There are those who believe China’s autocratic capitalism is a transient stage which will eventually have to give way to the demands for legal rights of a rising middle class and the exigencies of an ever-developing and complex technology. They may well be proven right—indeed, I very much hope they are. But Paul Wiseman’s April 23, 2008, article in USA Today, “In China, a Battle over Web Censorship,” which cast grave doubt on that thesis, caught my eye just as I was beginning to accumulate materials for this essay.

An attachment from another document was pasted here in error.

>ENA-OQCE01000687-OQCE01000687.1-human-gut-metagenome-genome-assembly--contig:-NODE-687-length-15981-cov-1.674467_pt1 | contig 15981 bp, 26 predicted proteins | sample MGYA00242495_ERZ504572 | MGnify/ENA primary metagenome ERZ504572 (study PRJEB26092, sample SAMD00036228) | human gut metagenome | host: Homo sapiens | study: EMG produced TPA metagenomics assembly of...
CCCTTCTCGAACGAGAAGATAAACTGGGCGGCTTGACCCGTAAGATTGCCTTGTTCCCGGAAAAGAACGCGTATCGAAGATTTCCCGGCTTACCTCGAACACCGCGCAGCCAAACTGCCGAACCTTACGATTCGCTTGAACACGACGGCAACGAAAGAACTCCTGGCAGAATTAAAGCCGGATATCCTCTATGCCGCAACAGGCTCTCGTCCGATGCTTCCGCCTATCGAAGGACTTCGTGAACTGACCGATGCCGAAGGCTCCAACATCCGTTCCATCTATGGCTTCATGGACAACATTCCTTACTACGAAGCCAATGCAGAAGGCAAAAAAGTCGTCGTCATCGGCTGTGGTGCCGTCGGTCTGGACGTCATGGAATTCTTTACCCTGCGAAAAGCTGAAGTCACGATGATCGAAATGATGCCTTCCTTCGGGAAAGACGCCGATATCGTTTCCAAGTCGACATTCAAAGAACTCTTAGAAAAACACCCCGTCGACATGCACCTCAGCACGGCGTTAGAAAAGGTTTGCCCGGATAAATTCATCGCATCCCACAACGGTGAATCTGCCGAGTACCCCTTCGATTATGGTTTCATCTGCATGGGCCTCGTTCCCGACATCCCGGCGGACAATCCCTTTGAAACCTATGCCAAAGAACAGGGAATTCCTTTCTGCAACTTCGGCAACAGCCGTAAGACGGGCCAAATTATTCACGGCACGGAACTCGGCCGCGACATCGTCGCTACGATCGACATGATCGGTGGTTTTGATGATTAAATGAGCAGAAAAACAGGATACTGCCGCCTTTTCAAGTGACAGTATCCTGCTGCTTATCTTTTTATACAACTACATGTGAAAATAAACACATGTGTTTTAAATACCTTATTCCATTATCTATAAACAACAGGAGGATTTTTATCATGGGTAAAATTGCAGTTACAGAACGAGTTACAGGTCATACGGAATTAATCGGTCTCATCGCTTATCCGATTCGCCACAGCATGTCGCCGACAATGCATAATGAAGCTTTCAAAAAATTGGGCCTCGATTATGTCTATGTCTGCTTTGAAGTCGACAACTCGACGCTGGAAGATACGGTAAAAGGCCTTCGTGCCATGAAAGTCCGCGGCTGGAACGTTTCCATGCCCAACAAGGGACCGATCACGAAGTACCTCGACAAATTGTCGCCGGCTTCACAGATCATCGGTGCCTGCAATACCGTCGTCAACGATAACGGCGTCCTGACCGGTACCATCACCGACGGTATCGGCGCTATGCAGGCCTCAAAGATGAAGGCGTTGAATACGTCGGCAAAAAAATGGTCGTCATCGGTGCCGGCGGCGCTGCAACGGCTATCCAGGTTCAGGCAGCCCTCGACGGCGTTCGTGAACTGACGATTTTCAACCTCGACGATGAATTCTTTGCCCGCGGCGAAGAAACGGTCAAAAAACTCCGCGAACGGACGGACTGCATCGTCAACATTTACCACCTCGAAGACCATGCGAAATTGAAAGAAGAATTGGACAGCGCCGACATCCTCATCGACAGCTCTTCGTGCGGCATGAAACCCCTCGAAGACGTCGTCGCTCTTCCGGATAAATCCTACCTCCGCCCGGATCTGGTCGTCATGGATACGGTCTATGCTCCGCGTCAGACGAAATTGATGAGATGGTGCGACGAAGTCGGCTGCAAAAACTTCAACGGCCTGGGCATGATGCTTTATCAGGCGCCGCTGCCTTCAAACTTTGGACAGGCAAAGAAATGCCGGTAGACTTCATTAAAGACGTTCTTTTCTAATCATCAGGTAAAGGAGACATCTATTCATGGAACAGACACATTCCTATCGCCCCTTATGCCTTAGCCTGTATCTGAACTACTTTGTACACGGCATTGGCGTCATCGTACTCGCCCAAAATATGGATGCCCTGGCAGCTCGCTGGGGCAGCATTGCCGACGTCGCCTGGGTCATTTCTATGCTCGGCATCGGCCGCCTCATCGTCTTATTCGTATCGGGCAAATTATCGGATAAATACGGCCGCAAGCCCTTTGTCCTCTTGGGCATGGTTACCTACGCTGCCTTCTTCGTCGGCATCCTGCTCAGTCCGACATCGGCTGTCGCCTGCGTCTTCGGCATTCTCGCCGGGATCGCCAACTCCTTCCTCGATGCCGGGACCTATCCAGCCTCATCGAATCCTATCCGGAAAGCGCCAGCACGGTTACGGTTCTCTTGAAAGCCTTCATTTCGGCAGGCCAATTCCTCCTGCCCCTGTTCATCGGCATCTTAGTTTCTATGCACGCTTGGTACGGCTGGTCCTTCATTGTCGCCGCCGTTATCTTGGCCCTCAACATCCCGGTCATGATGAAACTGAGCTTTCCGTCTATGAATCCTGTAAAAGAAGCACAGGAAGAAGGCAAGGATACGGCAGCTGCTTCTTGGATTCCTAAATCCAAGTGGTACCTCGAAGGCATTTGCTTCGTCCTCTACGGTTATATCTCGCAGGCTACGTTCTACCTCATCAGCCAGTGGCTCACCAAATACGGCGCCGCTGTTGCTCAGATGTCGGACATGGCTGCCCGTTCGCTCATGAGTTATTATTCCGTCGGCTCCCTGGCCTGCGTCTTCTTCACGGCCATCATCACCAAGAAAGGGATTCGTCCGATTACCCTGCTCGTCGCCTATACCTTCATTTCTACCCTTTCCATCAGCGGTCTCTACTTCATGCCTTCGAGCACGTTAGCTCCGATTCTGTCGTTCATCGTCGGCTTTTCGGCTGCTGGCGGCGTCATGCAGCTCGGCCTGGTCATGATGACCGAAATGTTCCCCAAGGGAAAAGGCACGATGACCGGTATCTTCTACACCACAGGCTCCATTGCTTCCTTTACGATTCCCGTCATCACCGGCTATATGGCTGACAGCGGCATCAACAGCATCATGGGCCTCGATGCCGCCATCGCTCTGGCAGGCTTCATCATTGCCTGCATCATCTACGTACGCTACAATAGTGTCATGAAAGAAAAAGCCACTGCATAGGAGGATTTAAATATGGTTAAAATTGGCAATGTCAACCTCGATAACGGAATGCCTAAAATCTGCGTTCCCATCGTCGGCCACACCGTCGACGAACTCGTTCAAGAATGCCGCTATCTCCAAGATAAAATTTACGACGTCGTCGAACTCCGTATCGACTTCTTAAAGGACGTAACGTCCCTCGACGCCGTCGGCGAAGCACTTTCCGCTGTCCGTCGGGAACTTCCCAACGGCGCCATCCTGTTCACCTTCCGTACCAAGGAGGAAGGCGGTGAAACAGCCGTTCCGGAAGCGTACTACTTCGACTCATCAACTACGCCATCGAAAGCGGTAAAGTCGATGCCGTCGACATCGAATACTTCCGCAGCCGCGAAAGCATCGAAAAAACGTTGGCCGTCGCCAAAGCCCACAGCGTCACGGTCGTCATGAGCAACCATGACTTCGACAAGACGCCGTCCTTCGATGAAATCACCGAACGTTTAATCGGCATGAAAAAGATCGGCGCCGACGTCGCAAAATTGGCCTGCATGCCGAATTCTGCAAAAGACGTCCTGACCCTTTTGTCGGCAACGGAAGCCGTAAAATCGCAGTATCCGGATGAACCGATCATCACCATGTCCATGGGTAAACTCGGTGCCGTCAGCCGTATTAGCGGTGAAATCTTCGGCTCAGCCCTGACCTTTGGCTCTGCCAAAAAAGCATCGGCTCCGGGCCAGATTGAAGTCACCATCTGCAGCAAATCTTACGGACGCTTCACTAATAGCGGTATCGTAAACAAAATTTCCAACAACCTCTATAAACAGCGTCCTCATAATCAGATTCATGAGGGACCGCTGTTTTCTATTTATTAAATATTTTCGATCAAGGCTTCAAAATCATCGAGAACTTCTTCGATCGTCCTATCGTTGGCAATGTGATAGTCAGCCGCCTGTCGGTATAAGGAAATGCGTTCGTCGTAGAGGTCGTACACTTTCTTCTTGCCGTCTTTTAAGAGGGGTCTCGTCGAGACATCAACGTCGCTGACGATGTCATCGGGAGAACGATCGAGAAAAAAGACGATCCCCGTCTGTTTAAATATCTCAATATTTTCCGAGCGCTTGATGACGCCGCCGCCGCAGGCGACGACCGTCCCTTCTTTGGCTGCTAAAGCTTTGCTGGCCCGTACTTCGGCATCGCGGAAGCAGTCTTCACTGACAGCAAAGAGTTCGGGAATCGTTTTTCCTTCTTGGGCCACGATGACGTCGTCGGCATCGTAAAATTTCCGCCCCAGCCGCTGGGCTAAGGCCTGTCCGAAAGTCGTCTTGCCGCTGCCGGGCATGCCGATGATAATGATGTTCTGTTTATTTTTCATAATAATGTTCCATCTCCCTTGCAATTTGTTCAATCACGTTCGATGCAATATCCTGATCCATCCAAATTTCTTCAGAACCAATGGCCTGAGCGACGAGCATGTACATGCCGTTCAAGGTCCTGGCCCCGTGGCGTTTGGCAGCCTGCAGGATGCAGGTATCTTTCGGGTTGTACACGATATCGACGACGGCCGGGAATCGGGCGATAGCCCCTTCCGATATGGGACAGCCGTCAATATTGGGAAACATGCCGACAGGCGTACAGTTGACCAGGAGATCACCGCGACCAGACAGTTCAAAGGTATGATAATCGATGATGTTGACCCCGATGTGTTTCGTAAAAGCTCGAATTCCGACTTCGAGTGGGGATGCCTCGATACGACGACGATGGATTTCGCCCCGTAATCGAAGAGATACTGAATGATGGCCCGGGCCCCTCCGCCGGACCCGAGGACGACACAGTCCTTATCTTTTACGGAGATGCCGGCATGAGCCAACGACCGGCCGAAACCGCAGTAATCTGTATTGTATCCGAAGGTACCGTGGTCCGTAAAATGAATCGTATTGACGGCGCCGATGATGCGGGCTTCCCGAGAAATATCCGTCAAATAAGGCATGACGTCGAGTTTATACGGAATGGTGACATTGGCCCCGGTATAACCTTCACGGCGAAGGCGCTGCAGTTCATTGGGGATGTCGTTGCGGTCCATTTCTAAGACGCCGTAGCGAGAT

The Web has been praised as a technology that, because it is intrinsically anarchic, will eventually undermine authoritarian control in China. In an excerpt in this issue from his new book, Marcos Mulitas Zuniga, an internaet political pioneer, lauds the role of the internet in the “Orange Revolution” in the Ukraine. But Wiseman describes in detail how the Chinese government, using a mixture of old-fashioned intimidation (e.g. putting people in jail) and creative technology of its own, “has proved that old-school Communist apparatchiks could tame something as wild as the Web.” The government’s techniques include building in chokepoints where it can physically monitor all traffic over the internet; forcing self-censorship by making websites responsible for what appears on them; spreading its own official propaganda over the internet and inserting “cartoon cybercops” who pop up to remind viewers that they are being watched; and enlisting the all-too willing help of major capitalist technology companies in the democratic West (Google and Yahoo have been the worst offenders in this regard). All of this together amounts to, according to the OpenNet Intitiative, the “world’s most sophisticated Internet filtering system” And what PEN has called “The Great Firewall.”